2017 ASME CFD Tutorial – Pressure Vessels and Piping Conference (PVP)

On Monday July 17, 2017, Sean McGuffie of Porter McGuffie, Inc. presented the tutorial “The Use of CFD in Design” at the ASME Pressure Vessels and Piping (PVP) Conference in Hawaii.  While this tutorial had the same title as the tutorial presented at the PVP Conference in Toronto in 2012, significant changes were incorporated.

These changes included giving the attendees the opportunity to review the 2012 tutorial to better understand the mathematical basis for the Navier-Stokes equations, online and outside of the presentation.  Removing the tedious mathematics from the presentation enabled Mr. McGuffie to include significantly more information on:

  • Turbulence modeling
  • The actual run process and judging convergence
  • Debugging models
  • The use of CFD in PVP-related applications, including coupling CFD with FEA

PowerPoint for session 1 is available here.

PowerPoint for session 2 is available here.

Energy & Process CFD Symposium 2017

PMI presented at the Energy & Process CFD Symposium in Houston on May 18, 2017. The meeting featured presentations from industry experts discussing the use of simulation for process engineering, energy, and oil and gas applications.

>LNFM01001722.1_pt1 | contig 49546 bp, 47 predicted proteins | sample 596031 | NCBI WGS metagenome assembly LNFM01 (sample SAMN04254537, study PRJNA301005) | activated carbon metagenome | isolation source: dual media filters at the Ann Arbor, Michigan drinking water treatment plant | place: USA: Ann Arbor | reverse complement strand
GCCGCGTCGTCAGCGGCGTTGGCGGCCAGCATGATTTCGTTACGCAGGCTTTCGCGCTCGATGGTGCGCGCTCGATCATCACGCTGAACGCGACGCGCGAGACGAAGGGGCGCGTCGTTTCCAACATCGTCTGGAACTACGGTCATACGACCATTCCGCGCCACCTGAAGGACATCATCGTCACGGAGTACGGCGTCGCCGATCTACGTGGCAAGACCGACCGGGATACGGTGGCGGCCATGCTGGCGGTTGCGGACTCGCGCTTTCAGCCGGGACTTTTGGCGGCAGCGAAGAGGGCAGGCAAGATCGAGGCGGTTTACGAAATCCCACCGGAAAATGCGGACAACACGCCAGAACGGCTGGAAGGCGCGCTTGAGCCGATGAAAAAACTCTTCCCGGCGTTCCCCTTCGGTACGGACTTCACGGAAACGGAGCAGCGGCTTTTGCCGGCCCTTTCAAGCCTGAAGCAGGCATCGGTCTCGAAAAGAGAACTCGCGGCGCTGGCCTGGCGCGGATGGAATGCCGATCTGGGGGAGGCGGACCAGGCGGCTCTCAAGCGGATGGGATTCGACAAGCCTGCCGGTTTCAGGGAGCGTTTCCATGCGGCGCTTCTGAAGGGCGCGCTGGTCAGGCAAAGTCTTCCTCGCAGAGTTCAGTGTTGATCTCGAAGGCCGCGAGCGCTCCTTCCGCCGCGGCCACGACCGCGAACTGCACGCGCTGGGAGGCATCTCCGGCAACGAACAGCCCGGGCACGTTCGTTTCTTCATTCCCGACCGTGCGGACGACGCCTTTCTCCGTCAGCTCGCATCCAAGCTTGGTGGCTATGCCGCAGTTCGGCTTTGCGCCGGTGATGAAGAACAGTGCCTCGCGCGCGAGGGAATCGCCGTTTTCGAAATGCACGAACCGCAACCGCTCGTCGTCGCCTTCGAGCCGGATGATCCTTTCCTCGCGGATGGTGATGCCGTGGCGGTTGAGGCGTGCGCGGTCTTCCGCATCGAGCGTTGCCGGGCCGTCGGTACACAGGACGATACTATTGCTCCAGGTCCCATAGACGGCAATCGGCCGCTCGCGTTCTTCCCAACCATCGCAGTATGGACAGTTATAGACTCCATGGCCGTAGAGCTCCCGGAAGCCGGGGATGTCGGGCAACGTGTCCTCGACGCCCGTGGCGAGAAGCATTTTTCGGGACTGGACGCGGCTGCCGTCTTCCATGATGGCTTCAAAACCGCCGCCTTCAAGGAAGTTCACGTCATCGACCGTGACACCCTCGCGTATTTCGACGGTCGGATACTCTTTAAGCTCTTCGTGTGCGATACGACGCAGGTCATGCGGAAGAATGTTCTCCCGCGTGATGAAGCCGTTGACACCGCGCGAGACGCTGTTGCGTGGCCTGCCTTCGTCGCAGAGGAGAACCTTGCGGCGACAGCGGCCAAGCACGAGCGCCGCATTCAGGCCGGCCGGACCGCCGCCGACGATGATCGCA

At the symposium, Anthony DeFilippo delivered a presentation, “The Use of Complex Physics Models within the Refining Industry.” Three case studies were presented, highlighting ways that Porter McGuffie combines complex physics models when solving problems. Specifically, the cases look at multi-phase interactions modeled using Eulerian Two-Phase (E2P), thermo-acoustics modeled with Detached Eddy Simulation (DES), and structural response modeled with finite element analysis (FEA.) The focus of these examples was not on how they were carried out, but rather, how CFD-derived information was used to support engineering decisions.

Download Featured PowerPoint

Sour Oil & Gas Advanced Technology (SOGAT) 2016

The Sour Oil & Gas Advanced Technology (SOGAT) conference was held in Abu Dhabi on March 20-24, 2016.  This gathering, which is focused on the gas conditioning issues that must be addressed to deliver sweetened gas for industrial development and infrastructure needs, has become the most prestigious meeting on this topic in the Middle East.

This conference can be considered the counterpart to the Laurence Reid Gas Conditioning (LRGC) conference held each year at the University of Oklahoma in the United States.

At SOGAT, Michael Porter, P.E. delivered a paper introducing a new analysis framework developed by PMI for the analysis and design of thermal reactors for sulfur recovery units.  This new framework represents an entirely new paradigm in the use of CFD to analyze combined thermo/acoustic phenomena.   Prior to PMI’s work in this area, these types of problems were only considered in research or specialized computational environments.  In his presentation and the accompanying paper (linked with this post), Mr. Porter demonstrated that PMI’s techniques can reduce the computing time necessary to obtain valid solutions by several orders of magnitude over techniques currently used to study these phenomena.  With this reduction in the resources required to perform these analyses, this category of coupled thermo/acoustic problems can now be undertaken for refineries and other industrial applications.